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Sonification and the Mysticism of Negation

  • Kristina Wolfe (a1)

Sonification has become a commonly used tool for data analysis, auditory feedback and compositional inspiration. It is often described in scientific terms as a means of uncovering previously unknown patterns in information or data through the use of the auditory sense. This goal seems to be objective, but the results and methodologies can be highly subjective. Moreover, the techniques and sources of information are strikingly similar to those used in mysticism, especially mysticisms of negation, even though the frames of reference and underlying perceptions of the world are markedly different. Both practitioners of sonification and apophatic mystics believe that certain types of information are incomprehensible through traditional analytic means and can only be understood through experience. In this way, sonification can be thought of as a source of mystical information.

In this paper, I will discuss the similarities between sonification and apophatic mysticism, or the mysticism of negation. I will argue that the practice of sonification, as a source of mystical information, is ideally suited for creative contemplation, particularly in electronic music. I will start by providing some historical background on the mysticism of negation. I will then present several ways in which sonified knowledge (sound) is often imagined, discussed and perceived akin to a mystical object. Finally, I will discuss specific ways in which sonification exemplifies apophatic mysticism and reveals mystical information. This information – whatever its nature – can be used for creative contemplation and is a potentially invaluable source of compositional and spiritual inspiration.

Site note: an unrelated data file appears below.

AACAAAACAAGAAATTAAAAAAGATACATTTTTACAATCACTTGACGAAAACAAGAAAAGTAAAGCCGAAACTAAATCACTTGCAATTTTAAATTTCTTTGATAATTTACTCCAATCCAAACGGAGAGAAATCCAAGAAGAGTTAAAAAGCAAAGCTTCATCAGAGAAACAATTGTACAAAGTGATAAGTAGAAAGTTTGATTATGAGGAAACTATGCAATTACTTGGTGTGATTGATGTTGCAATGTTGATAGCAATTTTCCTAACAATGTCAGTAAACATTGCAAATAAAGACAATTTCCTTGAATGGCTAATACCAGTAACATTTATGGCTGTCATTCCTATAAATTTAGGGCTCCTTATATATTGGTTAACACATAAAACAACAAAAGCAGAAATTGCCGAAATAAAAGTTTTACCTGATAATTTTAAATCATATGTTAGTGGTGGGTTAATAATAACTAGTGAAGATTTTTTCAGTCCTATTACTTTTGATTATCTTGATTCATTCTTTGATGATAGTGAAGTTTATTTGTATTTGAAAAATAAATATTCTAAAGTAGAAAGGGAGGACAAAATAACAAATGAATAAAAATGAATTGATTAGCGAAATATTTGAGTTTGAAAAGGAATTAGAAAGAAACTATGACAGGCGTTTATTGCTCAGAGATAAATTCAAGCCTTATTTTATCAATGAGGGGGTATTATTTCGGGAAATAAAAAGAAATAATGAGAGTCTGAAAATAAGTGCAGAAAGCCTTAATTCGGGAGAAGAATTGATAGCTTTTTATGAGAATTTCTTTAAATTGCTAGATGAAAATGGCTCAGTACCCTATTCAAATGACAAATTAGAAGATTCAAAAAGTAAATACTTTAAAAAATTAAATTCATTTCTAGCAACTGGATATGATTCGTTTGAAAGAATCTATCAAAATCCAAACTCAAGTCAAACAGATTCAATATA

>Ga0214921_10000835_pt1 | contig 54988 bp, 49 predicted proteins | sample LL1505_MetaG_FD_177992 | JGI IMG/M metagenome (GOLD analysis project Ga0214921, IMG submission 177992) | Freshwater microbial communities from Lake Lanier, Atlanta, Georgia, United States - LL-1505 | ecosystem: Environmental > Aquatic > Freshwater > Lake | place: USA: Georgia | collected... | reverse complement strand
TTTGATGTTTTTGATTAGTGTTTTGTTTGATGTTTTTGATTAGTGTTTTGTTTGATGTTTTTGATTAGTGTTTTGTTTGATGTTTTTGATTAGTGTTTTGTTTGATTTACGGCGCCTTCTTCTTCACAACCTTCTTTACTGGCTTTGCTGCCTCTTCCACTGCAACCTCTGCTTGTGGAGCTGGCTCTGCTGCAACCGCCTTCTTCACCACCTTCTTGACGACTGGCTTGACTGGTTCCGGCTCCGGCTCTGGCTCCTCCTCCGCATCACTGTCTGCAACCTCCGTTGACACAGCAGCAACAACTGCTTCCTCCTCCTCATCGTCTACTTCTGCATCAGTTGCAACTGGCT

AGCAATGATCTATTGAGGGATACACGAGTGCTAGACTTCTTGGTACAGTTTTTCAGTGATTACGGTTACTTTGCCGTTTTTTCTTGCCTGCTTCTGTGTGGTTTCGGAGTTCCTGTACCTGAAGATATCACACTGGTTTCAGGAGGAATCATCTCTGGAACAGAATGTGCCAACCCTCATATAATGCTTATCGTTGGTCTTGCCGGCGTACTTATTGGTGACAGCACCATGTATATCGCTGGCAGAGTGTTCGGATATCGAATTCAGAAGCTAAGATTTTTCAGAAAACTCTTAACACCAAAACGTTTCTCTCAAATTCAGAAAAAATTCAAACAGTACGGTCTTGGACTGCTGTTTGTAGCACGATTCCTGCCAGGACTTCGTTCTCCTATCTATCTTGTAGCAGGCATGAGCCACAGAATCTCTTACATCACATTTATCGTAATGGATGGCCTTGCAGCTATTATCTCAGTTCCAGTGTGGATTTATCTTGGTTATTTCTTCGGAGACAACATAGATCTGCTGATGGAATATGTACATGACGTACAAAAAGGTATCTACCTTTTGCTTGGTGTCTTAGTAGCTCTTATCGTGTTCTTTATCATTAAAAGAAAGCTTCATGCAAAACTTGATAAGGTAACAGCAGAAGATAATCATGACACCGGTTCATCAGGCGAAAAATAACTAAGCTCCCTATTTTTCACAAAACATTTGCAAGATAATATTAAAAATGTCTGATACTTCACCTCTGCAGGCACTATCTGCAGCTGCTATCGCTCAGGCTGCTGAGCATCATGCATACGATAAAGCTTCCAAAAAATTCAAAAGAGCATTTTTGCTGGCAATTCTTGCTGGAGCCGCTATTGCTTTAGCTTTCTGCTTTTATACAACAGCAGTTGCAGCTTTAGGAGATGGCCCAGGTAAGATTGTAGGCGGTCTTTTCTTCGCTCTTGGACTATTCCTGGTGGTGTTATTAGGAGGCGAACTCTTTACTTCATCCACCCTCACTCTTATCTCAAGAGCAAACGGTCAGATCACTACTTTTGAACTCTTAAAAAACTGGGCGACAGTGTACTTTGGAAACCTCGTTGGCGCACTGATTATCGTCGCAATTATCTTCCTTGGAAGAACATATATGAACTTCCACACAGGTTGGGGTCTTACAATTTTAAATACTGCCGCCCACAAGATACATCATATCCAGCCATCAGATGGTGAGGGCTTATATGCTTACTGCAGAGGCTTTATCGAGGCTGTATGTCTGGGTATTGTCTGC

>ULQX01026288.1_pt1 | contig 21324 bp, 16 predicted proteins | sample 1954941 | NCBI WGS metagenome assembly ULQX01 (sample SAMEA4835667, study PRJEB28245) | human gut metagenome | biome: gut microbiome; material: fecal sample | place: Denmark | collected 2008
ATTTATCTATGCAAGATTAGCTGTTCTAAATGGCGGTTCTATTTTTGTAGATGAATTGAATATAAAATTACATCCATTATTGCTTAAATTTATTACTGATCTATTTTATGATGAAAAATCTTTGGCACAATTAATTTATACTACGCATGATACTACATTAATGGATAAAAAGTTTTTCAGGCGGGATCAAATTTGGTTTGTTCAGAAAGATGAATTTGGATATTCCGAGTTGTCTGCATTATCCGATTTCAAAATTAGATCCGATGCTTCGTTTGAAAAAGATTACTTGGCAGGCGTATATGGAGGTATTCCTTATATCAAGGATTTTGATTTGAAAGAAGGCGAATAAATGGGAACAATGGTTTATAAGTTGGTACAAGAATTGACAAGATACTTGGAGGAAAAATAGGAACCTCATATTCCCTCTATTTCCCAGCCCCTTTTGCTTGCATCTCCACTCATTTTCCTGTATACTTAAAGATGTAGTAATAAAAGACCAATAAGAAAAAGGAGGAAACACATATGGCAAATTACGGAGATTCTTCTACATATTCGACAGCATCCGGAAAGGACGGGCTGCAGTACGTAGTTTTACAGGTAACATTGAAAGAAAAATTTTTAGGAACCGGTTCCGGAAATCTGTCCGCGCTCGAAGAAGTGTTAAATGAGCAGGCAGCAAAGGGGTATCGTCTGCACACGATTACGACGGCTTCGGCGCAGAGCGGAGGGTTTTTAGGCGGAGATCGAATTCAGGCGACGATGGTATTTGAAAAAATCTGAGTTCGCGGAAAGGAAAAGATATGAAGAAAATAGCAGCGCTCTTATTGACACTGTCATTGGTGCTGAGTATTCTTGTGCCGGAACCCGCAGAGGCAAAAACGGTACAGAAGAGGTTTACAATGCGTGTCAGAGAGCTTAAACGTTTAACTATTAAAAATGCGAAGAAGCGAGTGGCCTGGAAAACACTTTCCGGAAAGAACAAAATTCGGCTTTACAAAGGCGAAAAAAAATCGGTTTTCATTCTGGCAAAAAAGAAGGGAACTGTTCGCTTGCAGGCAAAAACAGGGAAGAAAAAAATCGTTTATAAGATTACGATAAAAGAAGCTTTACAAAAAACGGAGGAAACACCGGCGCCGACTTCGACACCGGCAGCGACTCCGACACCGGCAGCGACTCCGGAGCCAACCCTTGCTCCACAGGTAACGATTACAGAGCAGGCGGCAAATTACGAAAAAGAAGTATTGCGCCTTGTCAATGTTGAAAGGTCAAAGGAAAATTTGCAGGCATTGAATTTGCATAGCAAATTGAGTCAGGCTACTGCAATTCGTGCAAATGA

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W. W. Gaver 1993. How Do We Hear in the World? Explorations in Ecological Acoustics. Ecological Psychology 5(4): 285313.

T. Hermann and A. Hunt 2005. Guest Editors’ Introduction: An Introduction to Interactive Sonification. Multimedia, IEEE 12(2): 2024.

C. Keller 2009. Apophatic Bodies: Negative Theology, Incarnation, and Relationality. New York: Fordham University Press.

K. Norman 1996. Real-World Music as Composed Listening. Contemporary Music Review 15(1–2): 127.

D. Smalley 1996. The Listening Imagination: Listening in the Electroacoustic Era. Contemporary Music Review 13(2): 77107.

J. Sterne 2003. The Audible Past: Cultural Origins of Sound Reproduction. Durham, NC: Duke University Press.

B. Truax 2012. Sound, Listening and Place: The Aesthetic Dilemma. Organised Sound 17(3): 193201.

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Organised Sound
  • ISSN: 1355-7718
  • EISSN: 1469-8153
  • URL: /core/journals/organised-sound
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